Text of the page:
November 16, 2021 2 min read 1 Comment
Feta has a recognizable salty consistency that perfectly accompanies many different dishes. You can add it to salad, wraps, and eggs; the choices are endless. Today, there are a few variations of feta, but it can always be identified by its signature salty brine cheese. Though it is found throughout the world, we have the Greeks to thank for this staple.
According to Greek mythology, it was Aristaios, son of Apollo, who was sent by the gods to help teach Greeks the art of cheese making. It is known to have been made in Greece for thousands of years, even being described in Homer’s Odyssey, where the story was told of how milk was being transported when it was discovered that the milk had curdled. To everyone’s surprise, it had become solid, and tasted good! From here, Feta became a staple of the Greek people, and Feta today is not too different from the cheese that Homer and Aristotle ate.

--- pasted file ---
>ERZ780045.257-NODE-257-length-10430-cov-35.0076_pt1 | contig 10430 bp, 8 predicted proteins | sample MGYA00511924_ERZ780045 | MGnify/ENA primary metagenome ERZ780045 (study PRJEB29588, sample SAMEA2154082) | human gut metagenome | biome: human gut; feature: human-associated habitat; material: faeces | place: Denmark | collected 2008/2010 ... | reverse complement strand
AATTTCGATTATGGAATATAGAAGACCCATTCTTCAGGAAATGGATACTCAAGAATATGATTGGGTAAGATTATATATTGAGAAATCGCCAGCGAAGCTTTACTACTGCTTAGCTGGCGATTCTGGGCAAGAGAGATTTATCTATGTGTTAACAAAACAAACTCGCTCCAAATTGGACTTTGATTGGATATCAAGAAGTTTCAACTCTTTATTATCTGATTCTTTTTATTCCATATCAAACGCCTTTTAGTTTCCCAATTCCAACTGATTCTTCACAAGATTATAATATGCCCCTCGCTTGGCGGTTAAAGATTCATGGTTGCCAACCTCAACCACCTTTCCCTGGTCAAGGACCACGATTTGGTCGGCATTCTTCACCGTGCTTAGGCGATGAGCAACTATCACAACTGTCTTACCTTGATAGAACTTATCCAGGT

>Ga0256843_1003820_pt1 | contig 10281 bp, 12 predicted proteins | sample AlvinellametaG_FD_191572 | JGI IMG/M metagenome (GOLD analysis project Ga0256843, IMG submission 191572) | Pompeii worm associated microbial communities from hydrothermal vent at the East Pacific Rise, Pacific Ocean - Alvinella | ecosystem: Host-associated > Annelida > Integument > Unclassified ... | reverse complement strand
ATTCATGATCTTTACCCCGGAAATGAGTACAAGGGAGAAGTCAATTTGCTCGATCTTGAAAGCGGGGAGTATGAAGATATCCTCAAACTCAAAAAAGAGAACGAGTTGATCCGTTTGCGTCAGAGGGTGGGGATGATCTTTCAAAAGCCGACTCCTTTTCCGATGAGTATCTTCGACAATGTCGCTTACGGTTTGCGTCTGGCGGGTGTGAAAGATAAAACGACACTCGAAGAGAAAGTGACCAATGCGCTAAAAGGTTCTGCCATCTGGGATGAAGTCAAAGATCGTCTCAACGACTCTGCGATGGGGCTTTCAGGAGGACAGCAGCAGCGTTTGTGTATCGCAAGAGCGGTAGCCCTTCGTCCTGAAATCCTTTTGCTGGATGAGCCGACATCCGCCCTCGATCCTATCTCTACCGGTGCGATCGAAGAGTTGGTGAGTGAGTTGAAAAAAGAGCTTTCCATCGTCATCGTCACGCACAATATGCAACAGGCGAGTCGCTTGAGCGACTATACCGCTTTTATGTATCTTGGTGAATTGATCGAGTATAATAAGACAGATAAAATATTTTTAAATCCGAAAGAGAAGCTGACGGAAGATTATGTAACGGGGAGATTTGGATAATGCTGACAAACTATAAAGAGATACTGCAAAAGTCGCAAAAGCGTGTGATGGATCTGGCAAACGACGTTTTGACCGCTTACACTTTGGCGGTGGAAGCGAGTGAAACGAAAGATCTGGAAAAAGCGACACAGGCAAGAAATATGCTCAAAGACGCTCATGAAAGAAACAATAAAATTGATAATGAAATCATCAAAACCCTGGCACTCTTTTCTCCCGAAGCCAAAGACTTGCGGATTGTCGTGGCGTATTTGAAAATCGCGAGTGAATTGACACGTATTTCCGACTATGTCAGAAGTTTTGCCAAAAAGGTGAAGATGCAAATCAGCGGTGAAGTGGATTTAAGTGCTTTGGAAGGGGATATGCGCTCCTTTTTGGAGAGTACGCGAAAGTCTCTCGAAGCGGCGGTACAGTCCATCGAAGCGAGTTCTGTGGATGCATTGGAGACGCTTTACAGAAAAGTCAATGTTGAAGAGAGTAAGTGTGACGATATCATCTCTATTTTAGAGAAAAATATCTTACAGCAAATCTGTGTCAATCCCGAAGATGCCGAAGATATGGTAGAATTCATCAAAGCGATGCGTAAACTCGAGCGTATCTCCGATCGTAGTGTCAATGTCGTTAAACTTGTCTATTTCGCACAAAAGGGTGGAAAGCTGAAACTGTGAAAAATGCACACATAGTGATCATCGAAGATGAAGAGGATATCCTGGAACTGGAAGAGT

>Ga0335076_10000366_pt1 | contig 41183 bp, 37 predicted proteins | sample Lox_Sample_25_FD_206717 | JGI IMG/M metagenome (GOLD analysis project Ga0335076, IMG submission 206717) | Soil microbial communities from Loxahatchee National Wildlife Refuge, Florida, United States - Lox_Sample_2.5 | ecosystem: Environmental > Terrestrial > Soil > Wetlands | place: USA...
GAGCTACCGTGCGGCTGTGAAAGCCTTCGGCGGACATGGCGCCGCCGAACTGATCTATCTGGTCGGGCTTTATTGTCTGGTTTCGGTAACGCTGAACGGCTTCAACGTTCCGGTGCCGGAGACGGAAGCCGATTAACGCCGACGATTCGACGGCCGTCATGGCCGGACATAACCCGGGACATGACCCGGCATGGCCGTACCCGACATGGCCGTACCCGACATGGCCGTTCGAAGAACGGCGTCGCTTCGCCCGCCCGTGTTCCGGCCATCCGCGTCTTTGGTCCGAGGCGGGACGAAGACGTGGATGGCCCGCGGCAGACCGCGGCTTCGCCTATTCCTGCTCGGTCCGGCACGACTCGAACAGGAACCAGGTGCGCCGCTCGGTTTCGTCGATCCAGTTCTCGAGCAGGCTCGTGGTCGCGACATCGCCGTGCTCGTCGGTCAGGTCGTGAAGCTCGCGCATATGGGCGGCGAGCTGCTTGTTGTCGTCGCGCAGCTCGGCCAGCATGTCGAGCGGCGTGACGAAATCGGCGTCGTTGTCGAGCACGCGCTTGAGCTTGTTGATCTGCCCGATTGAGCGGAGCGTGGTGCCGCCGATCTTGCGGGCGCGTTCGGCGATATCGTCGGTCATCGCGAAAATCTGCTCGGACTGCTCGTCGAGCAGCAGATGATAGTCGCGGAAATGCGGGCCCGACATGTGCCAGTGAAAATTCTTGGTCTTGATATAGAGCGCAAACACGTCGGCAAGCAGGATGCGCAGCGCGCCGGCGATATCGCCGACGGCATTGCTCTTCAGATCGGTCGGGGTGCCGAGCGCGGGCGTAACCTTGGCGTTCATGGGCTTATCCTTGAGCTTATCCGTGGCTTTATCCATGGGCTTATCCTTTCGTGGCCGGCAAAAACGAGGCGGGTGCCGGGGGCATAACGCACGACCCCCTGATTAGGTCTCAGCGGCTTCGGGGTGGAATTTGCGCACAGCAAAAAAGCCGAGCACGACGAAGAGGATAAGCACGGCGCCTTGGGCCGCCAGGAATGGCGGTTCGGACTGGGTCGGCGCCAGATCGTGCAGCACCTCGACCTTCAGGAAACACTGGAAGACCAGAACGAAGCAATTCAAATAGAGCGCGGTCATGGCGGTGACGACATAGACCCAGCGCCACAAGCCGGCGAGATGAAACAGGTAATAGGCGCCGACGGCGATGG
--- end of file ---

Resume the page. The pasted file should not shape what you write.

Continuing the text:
Feta remained predominantly a Greek food for centuries, until in the 20th century where through a mass immigration of Greeks it was diffused through the world
Today, Greek Feta is Protected Designation of Origin (PDO) cheese, which states it can only be made from sheep’s milk, or a combination of sheep and goat milk (with a maximum of 30% goat milk) and must have at least 6% fat content. This popular cheese still accounts for 10% of total Greek food exports.
Now this may leave some people confused as they could swear, they have had a cow’s milk feta. Technically, this isn’t feta, but a feta style cheese. There remain a few varieties of feta found throughout the world, including French, Bulgarian, and American, which can take on different flavors or consistencies, including using cows’ milk. Next time you are looking for some Feta, or want to make Feta yourself, try using the traditional goat or sheep milk! Blessed by the Greek Gods, this cheese hasn’t disappointed for thousands of years, and certainly won’t disappoint you!
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